Menstrual periods don’t stop for wars

700,000 women in Gaza experience menstrual cycles and do not have access to basic hygiene products and clean water
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a graphic collage with illustrations of blood, tampons, menstrual cups, a calendar, medication and the female reproductive system. The title reads, "Periods don't stop for wars"

It’s been approximately 100 days of war in Gaza. What does that mean for women behind closed doors? It means that a woman who has a normal menstrual cycle would have had three periods, each period lasting from 3-7 days.

The World Health Organization and UNICEF define menstrual hygiene management as:  “women and adolescent girls using a clean menstrual management material to absorb or collect menstrual blood, that can be changed in privacy as often as necessary, using soap and water for washing the body as required, and having access to safe and convenient facilities to dispose of used menstrual management materials. They understand the basic facts linked to the menstrual cycle and how to manage it with dignity and without discomfort or fear.” 

These needs are not being met in Gaza, with a population of approximately one million women, where hundreds of thousands of people have been displaced, living in unbearable conditions and overcrowded shelters where even finding a toilet is difficult. Water is rationed even to flush the toilet. It is 2024 and women in Gaza are getting their menstrual period which is part of their normal life cycle, but nothing is normal.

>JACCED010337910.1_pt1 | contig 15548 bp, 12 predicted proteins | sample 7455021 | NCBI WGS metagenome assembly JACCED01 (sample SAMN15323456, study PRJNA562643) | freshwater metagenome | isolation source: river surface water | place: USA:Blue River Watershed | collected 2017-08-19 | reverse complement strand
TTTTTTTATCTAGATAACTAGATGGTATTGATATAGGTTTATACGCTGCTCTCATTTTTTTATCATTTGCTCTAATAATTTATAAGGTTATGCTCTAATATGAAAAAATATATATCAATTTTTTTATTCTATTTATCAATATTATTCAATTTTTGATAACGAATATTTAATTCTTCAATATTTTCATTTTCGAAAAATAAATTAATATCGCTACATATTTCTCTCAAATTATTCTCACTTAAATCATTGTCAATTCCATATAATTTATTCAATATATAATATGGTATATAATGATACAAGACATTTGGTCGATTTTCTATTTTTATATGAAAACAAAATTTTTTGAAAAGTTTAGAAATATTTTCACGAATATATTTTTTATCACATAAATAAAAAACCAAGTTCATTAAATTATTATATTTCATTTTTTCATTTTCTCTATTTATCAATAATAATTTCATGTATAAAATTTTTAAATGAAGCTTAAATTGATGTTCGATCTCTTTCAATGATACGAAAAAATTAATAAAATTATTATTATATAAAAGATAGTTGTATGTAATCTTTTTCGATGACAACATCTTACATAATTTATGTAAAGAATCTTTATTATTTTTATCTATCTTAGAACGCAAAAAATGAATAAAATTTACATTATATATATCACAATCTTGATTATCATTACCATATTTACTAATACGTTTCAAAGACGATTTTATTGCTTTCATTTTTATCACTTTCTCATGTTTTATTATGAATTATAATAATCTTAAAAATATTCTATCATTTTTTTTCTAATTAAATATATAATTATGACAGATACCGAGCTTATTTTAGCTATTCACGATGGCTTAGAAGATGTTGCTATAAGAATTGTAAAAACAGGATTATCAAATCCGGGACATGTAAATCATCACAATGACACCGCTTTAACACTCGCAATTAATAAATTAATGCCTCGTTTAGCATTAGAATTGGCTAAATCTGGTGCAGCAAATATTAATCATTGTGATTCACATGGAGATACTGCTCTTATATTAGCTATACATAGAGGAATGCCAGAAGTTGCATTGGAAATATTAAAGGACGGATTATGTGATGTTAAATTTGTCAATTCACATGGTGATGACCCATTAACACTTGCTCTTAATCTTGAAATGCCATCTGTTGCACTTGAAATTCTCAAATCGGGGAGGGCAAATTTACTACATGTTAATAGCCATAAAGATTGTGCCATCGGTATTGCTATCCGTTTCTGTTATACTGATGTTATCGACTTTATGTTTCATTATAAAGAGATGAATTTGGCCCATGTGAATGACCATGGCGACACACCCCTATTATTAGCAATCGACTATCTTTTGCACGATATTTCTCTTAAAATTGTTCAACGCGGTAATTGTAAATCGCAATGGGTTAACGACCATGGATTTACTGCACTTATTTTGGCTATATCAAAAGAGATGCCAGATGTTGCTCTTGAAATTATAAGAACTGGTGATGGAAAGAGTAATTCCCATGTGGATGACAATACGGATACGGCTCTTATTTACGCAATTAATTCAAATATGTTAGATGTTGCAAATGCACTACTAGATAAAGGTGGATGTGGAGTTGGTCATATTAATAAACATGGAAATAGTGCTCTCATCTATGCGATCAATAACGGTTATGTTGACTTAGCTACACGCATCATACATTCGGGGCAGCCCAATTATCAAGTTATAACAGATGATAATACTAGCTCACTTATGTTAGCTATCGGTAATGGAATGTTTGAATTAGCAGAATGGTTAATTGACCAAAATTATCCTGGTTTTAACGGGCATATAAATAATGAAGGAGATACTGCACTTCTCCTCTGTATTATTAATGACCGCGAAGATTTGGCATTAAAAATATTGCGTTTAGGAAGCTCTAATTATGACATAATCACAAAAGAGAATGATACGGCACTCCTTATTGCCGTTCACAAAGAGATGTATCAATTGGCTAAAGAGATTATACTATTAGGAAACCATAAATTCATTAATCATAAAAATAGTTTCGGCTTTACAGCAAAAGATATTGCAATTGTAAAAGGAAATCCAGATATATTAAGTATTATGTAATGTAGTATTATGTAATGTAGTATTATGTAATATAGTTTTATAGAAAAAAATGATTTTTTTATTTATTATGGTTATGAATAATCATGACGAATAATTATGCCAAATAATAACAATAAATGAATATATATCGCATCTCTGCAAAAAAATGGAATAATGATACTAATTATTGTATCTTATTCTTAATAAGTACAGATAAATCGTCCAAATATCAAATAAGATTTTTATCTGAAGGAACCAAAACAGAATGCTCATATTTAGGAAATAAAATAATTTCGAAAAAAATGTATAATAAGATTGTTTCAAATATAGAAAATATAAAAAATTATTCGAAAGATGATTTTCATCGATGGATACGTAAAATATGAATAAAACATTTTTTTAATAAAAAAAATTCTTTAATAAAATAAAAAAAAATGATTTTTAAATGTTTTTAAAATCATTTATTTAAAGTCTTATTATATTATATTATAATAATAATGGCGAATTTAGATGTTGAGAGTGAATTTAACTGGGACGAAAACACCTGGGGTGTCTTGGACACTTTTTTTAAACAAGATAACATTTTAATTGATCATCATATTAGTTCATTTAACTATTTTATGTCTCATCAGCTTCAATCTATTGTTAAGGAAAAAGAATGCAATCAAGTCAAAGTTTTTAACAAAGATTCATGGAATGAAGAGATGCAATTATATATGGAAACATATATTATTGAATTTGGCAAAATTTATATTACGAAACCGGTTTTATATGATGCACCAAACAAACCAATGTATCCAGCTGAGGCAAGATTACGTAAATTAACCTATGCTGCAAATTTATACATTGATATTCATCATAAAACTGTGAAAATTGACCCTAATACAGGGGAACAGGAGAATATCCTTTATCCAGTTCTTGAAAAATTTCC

Even if women are able to find sanitary products or create their own unsanitary pads by using cloth, there is still no water to shower. If they do find water, it is dirty which might cause horrible pain and there is no medicine in Gaza.

There is no shortage of horrible stories as we’ve seen on the news, and witnessed the massive numbers of children and adolescents who have lost their families. Let’s imagine a sixteen-year-old girl lost her mom in a bombardment and then she gets her period for the first time. Besides the loss and grief, now she faces all the physical pain and changes in her body, not understanding what to do, or whom to tell. Besides all the trauma she went through there is also her fear of her own body. It would be one of her worst nightmares, in the midst of destruction, how will she deal with her own blood?

The UN estimates that some 700,000 women and girls in Gaza experience menstrual cycles but don’t have adequate access to basic hygiene products like pads, toilet paper, running water or even toilets because of the war. These conditions put women and girls in Gaza at risk of reproductive and urinary tract infections, which also cannot be treated because Israeli attacks have destroyed the healthcare system. 

CPT Palestine asks, when will all this suffering stop? How will the women recover? Where are all the women empowerment organizations?

Will the women ever be able to forgive the world for neglecting their need for dignity?

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